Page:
Bowker released its annual report on U.S. print book publishing, compiled from from the company‘s Books In Print database. Based on preliminary figures from U.S. publishers, Bowker is projecting that traditional U.S. print title output in 2010 increased 5%, despite the increased popularity of ebooks. The output of new titles and editions increased from 302,410 in 2009 to a projected 316,480 in 2010.
Substantial growth was seen in what Bowker referred to as the non-traditional sectors: books marketed almost exclusively on the web, largely available as on-demand titles from reprint houses and specialty publishers. The sector saw a growth of 169% from 1,033,065 in 2009 to 2,776,260 in 2010. Science and technology were also leading areas of growth, as consumers purchased information for business and careers. Major increases were seen in the areas of computers, science, and technology, each of which saw more than 30% growth over 2009.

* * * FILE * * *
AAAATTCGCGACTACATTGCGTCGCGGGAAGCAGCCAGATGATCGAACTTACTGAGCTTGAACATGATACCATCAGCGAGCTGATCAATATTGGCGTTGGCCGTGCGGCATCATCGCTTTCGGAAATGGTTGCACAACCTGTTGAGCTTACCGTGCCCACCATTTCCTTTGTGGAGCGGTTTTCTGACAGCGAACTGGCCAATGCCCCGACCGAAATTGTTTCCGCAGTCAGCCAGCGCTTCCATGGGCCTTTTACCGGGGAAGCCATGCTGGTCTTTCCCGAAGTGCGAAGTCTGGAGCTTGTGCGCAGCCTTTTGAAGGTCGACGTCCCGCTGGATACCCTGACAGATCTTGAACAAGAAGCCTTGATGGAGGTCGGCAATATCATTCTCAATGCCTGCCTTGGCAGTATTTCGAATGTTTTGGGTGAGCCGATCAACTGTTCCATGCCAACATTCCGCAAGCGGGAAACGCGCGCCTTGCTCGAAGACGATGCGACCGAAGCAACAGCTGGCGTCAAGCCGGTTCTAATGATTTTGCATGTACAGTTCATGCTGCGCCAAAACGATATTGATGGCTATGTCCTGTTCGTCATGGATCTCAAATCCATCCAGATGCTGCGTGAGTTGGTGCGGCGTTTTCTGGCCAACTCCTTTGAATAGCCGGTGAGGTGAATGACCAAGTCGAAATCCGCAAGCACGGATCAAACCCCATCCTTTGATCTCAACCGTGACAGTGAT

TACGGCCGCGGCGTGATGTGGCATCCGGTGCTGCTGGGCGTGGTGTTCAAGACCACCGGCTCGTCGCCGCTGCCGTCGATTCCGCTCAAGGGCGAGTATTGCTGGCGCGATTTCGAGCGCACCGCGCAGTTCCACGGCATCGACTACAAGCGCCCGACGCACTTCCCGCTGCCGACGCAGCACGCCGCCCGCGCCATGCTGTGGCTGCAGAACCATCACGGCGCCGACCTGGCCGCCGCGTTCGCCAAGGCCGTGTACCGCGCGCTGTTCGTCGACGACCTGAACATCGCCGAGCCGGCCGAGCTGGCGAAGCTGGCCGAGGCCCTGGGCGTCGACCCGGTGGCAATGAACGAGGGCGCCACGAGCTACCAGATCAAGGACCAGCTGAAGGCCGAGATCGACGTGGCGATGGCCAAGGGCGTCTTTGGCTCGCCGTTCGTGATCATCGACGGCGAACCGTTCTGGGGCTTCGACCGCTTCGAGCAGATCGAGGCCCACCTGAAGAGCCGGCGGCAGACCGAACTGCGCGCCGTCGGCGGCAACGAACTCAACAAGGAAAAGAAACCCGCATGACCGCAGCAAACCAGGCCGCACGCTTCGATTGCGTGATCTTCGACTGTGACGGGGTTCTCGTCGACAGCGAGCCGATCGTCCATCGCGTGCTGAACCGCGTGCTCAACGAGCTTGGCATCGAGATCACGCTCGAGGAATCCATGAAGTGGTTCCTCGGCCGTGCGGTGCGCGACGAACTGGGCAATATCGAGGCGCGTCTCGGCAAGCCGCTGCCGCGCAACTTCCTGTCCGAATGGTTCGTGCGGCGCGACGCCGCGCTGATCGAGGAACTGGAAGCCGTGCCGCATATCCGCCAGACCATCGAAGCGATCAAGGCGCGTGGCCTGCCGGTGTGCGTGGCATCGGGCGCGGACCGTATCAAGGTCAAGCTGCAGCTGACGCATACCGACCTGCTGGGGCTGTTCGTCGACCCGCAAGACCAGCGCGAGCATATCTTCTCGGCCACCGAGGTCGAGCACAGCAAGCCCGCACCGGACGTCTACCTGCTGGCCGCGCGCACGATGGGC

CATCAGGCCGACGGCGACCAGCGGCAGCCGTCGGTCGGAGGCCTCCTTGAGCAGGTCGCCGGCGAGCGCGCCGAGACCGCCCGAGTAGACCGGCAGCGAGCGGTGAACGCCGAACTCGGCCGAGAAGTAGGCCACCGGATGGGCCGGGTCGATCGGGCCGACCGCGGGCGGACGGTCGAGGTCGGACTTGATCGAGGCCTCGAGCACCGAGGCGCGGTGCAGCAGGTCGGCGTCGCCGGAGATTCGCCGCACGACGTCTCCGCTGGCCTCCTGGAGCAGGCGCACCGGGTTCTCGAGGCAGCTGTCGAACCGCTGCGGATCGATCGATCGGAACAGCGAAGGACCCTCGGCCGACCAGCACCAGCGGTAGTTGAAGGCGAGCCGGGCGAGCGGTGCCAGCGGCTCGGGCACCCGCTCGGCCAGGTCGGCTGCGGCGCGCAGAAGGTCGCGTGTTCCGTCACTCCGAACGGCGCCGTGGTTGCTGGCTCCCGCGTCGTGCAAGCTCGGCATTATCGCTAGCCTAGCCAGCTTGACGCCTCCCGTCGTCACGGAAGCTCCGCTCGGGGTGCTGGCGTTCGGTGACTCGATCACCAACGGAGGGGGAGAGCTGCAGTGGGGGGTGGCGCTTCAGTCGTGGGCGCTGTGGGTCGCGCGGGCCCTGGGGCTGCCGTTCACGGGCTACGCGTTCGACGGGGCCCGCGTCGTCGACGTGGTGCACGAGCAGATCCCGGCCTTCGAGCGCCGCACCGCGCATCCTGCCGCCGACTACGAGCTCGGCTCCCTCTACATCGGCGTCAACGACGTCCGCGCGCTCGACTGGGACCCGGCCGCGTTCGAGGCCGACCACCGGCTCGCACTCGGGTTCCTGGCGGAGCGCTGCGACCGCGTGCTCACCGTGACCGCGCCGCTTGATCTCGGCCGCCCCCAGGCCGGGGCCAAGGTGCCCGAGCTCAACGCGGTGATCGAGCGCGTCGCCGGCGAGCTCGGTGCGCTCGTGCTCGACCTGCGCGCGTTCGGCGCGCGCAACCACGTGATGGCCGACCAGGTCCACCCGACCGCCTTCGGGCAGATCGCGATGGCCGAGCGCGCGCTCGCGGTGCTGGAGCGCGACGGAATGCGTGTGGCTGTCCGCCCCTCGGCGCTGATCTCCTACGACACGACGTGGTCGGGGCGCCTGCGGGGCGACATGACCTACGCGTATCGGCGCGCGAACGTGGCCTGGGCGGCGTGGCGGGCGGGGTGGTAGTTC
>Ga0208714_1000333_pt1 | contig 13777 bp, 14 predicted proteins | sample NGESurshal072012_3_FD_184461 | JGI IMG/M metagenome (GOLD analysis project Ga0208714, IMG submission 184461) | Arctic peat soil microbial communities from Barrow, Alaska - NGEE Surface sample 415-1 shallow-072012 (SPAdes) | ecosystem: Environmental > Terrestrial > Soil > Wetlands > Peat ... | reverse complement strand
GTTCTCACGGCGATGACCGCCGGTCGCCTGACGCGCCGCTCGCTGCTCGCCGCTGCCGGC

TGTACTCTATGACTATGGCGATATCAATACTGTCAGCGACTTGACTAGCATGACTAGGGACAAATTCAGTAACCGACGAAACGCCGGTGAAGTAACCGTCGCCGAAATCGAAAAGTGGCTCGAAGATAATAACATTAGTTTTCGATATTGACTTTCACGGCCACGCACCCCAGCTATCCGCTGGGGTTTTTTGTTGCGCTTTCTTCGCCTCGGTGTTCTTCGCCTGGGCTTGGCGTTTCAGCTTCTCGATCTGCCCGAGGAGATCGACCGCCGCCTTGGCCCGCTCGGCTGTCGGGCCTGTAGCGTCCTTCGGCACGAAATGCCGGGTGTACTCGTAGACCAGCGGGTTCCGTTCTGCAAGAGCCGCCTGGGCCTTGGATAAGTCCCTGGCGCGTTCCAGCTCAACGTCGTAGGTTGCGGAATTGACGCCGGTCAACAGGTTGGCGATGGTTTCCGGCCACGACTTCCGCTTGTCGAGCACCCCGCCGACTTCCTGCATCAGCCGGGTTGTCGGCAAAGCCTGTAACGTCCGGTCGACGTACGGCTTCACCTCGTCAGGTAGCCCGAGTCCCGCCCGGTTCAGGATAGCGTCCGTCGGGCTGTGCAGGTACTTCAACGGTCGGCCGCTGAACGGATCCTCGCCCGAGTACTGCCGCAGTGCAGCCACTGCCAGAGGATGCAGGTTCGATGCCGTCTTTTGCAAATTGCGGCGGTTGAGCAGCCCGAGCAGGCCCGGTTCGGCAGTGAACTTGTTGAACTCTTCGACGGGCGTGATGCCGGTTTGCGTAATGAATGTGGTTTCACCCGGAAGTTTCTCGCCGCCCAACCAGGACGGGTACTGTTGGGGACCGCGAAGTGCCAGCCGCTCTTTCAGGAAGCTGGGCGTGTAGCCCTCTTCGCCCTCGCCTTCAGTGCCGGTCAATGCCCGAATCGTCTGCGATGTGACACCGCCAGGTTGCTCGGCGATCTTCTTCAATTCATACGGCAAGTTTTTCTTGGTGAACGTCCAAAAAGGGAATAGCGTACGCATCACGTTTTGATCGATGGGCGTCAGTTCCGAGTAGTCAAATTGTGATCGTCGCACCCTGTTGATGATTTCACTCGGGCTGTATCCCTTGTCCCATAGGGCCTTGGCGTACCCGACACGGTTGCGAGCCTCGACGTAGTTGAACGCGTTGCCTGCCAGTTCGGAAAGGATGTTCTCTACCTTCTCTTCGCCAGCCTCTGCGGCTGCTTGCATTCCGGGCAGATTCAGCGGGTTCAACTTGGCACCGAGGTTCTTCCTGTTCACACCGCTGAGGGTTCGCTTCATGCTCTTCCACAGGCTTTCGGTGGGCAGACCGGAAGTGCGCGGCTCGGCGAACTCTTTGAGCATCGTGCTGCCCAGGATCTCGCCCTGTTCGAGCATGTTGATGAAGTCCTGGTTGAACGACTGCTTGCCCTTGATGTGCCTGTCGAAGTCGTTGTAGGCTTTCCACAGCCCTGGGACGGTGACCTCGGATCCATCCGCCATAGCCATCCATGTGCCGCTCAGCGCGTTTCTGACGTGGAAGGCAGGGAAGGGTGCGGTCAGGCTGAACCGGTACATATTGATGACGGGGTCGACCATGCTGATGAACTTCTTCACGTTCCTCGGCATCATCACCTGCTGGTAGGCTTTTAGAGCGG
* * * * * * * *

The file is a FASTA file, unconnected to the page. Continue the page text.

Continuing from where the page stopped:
Fiction, which is still the largest category, dropped 3% from 2009, continuing a decline from peak output in 2007.